Academic science is, after all, largely funded by the public. By all rights discoveries made on with public funds should belong to the public. And not too long ago they did. But legislation passed in 1980 – the Bayh-Dole Act – gave universities the right to claim patents on inventions made by their researchers on the public dime. Prior to 1980 these patents belonged to the federal government and many languished unused. The logic of Bayh-Dole was that, if they owned patents in their work, universities and other grantees would be incentivized to have their inventions turned into products, thereby benefiting the public.

But this is not how things worked out. Encouraged by a small number of patents that made huge sums, universities developed massive infrastructure to profit from their researchers. Not only do they spend millions on patents, they’ve turned every interaction scientists have with each other into an intellectual property transaction. Everything I get from or send to a colleague at another academic institution involves a complex legal agreement whose purpose is not to promote science but to protect the university’s ability to profit from hypothetical inventions that might arise from scientists doing what we’re supposed to do – share our work with each other.

And the idea that this system promotes the transformation of inventions made with public funding into products is laughable. CRISPR is a perfect case in point. The patent battle between UC and The Broad is likely to last for years. Meanwhile companies interested in actually developing CRISPR into new products are stymied by a combination of a lack of clarity about with whom to negotiate, and universities being difficult negotiating partners.

It would be so much easier if the US government simply placed all work arising from federal dollars into the public domain. We have a robust science and technology industry ready to exploit new ideas, and entrepreneurs and venture capitalists eager to fill in where existing companies are uninterested. Taxpayers would benefit by allowing the market, and not university licensing offices, to decide whose ideas and products make the best use of publicly funded inventions.

And most importantly we all would benefit returning academic science to its roots in basic discovery oriented research. We see with CRISPR the toxic effects of turning academic institutions into money hungry hawkers of intellectual property. Pursuit of patent riches has transformed The Broad Institute, which houses some of the most talented scientists working today, into a prominent purveyor of calumny.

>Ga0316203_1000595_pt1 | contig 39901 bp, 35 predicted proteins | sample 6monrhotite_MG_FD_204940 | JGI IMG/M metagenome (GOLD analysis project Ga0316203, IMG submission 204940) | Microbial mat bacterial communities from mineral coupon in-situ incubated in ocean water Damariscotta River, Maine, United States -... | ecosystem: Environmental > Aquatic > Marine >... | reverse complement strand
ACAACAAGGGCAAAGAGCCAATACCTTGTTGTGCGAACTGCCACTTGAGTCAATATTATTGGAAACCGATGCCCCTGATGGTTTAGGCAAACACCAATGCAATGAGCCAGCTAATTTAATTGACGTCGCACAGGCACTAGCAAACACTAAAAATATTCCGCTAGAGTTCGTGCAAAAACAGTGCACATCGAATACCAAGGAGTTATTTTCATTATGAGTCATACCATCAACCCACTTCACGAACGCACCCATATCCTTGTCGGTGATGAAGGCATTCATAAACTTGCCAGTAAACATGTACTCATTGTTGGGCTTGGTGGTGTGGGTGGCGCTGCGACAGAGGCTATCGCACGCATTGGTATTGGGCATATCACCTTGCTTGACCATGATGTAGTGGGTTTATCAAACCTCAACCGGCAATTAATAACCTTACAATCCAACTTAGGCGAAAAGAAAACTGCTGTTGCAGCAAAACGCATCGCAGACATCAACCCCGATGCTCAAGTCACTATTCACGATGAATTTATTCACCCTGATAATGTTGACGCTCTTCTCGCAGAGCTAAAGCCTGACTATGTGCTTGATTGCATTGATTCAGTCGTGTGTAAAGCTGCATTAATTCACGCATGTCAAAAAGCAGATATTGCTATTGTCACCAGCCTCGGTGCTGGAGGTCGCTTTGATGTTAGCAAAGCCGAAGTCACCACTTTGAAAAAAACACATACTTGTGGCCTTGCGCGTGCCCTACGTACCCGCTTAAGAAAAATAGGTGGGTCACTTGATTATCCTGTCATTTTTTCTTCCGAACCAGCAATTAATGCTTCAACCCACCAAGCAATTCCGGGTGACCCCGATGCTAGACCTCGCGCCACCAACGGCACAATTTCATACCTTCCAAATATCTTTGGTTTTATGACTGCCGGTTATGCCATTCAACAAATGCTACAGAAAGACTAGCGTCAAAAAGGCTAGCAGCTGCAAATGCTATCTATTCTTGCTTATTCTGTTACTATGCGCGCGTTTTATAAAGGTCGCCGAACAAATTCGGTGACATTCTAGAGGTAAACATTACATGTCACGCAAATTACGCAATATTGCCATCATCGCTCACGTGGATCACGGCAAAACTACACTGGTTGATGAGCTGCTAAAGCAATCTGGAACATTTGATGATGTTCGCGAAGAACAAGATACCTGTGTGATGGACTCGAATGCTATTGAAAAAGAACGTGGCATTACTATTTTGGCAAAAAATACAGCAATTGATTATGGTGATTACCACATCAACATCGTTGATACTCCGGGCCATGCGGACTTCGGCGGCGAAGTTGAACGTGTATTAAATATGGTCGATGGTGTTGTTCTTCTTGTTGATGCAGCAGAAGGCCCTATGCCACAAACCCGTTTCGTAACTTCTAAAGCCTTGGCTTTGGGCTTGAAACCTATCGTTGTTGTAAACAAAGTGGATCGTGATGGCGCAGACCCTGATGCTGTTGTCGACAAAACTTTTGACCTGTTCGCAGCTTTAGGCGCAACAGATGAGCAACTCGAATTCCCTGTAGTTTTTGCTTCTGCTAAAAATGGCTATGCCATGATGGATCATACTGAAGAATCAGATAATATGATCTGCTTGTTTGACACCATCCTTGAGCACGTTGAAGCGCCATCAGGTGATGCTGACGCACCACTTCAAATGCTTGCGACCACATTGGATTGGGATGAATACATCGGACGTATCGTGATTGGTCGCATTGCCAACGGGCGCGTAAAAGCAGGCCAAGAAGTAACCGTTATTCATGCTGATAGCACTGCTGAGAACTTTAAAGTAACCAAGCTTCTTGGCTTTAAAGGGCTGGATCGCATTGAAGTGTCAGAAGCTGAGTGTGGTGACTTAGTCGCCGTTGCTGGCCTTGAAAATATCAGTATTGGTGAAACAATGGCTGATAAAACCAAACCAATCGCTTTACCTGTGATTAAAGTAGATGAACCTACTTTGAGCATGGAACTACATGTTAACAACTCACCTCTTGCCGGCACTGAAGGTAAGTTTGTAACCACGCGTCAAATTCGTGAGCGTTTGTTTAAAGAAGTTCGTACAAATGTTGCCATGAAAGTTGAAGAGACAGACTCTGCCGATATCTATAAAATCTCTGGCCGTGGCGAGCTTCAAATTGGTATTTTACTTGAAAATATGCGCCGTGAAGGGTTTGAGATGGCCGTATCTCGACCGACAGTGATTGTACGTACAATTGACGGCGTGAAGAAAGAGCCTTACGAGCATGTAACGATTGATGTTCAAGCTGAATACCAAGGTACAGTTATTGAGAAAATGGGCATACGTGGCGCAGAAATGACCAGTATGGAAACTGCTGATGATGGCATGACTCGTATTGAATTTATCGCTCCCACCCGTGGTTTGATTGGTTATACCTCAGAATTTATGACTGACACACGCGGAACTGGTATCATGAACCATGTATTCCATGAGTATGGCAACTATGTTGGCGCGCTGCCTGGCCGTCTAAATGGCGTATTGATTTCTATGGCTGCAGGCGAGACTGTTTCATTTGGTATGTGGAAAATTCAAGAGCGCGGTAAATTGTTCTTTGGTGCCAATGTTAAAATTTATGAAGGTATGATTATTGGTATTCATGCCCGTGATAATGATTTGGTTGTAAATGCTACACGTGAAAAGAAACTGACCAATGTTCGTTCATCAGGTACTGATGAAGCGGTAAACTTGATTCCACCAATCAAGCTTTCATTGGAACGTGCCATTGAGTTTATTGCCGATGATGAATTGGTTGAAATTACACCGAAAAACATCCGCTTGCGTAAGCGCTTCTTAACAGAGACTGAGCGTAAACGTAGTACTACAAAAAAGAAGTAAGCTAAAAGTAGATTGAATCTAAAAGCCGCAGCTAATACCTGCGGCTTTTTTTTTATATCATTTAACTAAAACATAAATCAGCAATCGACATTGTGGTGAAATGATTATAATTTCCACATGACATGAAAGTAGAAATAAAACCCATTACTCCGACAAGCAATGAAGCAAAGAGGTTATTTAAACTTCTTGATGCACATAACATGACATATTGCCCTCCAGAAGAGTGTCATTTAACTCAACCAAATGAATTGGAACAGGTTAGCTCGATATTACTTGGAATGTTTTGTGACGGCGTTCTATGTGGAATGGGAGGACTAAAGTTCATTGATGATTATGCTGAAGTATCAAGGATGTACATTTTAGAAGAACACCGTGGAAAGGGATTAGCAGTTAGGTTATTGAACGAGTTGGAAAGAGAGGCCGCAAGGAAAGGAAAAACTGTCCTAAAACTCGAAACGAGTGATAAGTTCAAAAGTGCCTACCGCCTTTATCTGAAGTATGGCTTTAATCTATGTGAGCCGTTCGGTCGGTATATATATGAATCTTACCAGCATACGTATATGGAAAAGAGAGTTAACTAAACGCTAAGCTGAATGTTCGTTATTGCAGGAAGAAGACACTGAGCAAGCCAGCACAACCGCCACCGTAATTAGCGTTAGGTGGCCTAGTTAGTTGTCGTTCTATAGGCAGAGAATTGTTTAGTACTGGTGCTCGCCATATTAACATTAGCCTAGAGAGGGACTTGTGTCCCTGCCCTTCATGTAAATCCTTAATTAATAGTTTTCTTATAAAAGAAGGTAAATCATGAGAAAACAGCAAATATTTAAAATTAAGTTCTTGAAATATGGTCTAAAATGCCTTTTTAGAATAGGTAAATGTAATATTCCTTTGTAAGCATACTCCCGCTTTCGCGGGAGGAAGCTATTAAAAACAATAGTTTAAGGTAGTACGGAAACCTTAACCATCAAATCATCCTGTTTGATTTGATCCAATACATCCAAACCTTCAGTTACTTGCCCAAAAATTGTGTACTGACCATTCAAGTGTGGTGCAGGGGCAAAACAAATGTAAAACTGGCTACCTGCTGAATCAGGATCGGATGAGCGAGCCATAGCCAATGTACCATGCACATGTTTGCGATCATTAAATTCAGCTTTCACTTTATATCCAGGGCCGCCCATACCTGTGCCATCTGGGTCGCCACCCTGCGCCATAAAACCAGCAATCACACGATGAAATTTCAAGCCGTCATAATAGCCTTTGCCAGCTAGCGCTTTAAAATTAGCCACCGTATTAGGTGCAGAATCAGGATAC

We have to fix this problem now or there will be countless other Jennifer Doudnas slimed by colleagues, their contributions to science attacked not for their validity or importance, but for their impact on some other institutions patent portfolio. The soul of academic science is at stake.

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20 Comments

  1. Jeffrey Boore
    Posted February 21, 2017 at 9:28 am | Permalink

    I doubt that denying patent rights to universities would be sufficient for that desired effect. Wouldn’t there be simple ways to work around that, like the university setting up a for-profit spin-off company with itself as the major shareholder that would, then, file the patent application? Of course, there may be ways to legislate against that, but I’d bet that would create a legal war of varying corporate structures to try to evade the laws and protect the intellectual property that would go on for many years.

    • Posted February 22, 2017 at 4:05 am | Permalink

      One problem is that researchers are “double-dipping” — first taking public money to perform work, then privatizing the profit. This could be limited to some extend — for instance, grant applications state what experiments would be performed, and that could be considered evidence of public funding for the invention. Similarly, grant progress reports include publications funded by the grant, and there would also be records of which researchers had their salaries paid by the grant.
      As for the “ownership” issue, the most straightforward circumventions (like a unviresity-owned company) would be pretty obvious. In the end, the university may be so far removed from the control and profits that they could not profitably apply any sort of pressure or incentive on the researcher to restrict publication of results.